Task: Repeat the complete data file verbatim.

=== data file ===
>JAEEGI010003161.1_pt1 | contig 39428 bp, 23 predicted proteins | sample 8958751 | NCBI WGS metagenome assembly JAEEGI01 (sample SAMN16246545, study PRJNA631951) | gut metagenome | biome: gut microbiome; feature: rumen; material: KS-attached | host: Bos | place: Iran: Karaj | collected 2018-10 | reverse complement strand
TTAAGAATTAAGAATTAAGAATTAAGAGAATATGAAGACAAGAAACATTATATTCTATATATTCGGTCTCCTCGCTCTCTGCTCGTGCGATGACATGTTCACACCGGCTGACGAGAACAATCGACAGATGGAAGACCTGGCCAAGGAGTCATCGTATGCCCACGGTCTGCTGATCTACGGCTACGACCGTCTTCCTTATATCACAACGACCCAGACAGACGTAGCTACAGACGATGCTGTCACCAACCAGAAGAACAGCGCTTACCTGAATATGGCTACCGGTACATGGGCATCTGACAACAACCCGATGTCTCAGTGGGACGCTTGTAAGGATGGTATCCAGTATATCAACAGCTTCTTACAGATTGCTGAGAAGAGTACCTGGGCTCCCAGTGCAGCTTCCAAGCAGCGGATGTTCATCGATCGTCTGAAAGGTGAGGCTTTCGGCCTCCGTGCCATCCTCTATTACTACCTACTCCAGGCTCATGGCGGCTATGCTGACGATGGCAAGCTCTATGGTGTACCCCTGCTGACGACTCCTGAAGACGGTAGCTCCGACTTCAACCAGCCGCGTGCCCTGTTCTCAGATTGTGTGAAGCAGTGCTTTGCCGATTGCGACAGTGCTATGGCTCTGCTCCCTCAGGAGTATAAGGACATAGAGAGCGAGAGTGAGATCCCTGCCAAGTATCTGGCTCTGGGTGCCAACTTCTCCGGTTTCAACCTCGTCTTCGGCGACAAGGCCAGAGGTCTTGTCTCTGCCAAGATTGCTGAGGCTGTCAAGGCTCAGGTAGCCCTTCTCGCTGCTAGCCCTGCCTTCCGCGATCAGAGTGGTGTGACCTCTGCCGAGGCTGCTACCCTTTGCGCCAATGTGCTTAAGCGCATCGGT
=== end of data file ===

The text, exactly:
>JAEEGI010003161.1_pt1 | contig 39428 bp, 23 predicted proteins | sample 8958751 | NCBI WGS metagenome assembly JAEEGI01 (sample SAMN16246545, study PRJNA631951) | gut metagenome | biome: gut microbiome; feature: rumen; material: KS-attached | host: Bos | place: Iran: Karaj | collected 2018-10 | reverse complement strand
TTAAGAATTAAGAATTAAGAATTAAGAGAATATGAAGACAAGAAACATTATATTCTATATATTCGGTCTCCTCGCTCTCTGCTCGTGCGATGACATGTTCACACCGGCTGACGAGAACAATCGACAGATGGAAGACCTGGCCAAGGAGTCATCGTATGCCCACGGTCTGCTGATCTACGGCTACGACCGTCTTCCTTATATCACAACGACCCAGACAGACGTAGCTACAGACGATGCTGTCACCAACCAGAAGAACAGCGCTTACCTGAATATGGCTACCGGTACATGGGCATCTGACAACAACCCGATGTCTCAGTGGGACGCTTGTAAGGATGGTATCCAGTATATCAACAGCTTCTTACAGATTGCTGAGAAGAGTACCTGGGCTCCCAGTGCAGCTTCCAAGCAGCGGATGTTCATCGATCGTCTGAAAGGTGAGGCTTTCGGCCTCCGTGCCATCCTCTATTACTACCTACTCCAGGCTCATGGCGGCTATGCTGACGATGGCAAGCTCTATGGTGTACCCCTGCTGACGACTCCTGAAGACGGTAGCTCCGACTTCAACCAGCCGCGTGCCCTGTTCTCAGATTGTGTGAAGCAGTGCTTTGCCGATTGCGACAGTGCTATGGCTCTGCTCCCTCAGGAGTATAAGGACATAGAGAGCGAGAGTGAGATCCCTGCCAAGTATCTGGCTCTGGGTGCCAACTTCTCCGGTTTCAACCTCGTCTTCGGCGACAAGGCCAGAGGTCTTGTCTCTGCCAAGATTGCTGAGGCTGTCAAGGCTCAGGTAGCCCTTCTCGCTGCTAGCCCTGCCTTCCGCGATCAGAGTGGTGTGACCTCTGCCGAGGCTGCTACCCTTTGCGCCAATGTGCTTAAGCGCATCGGT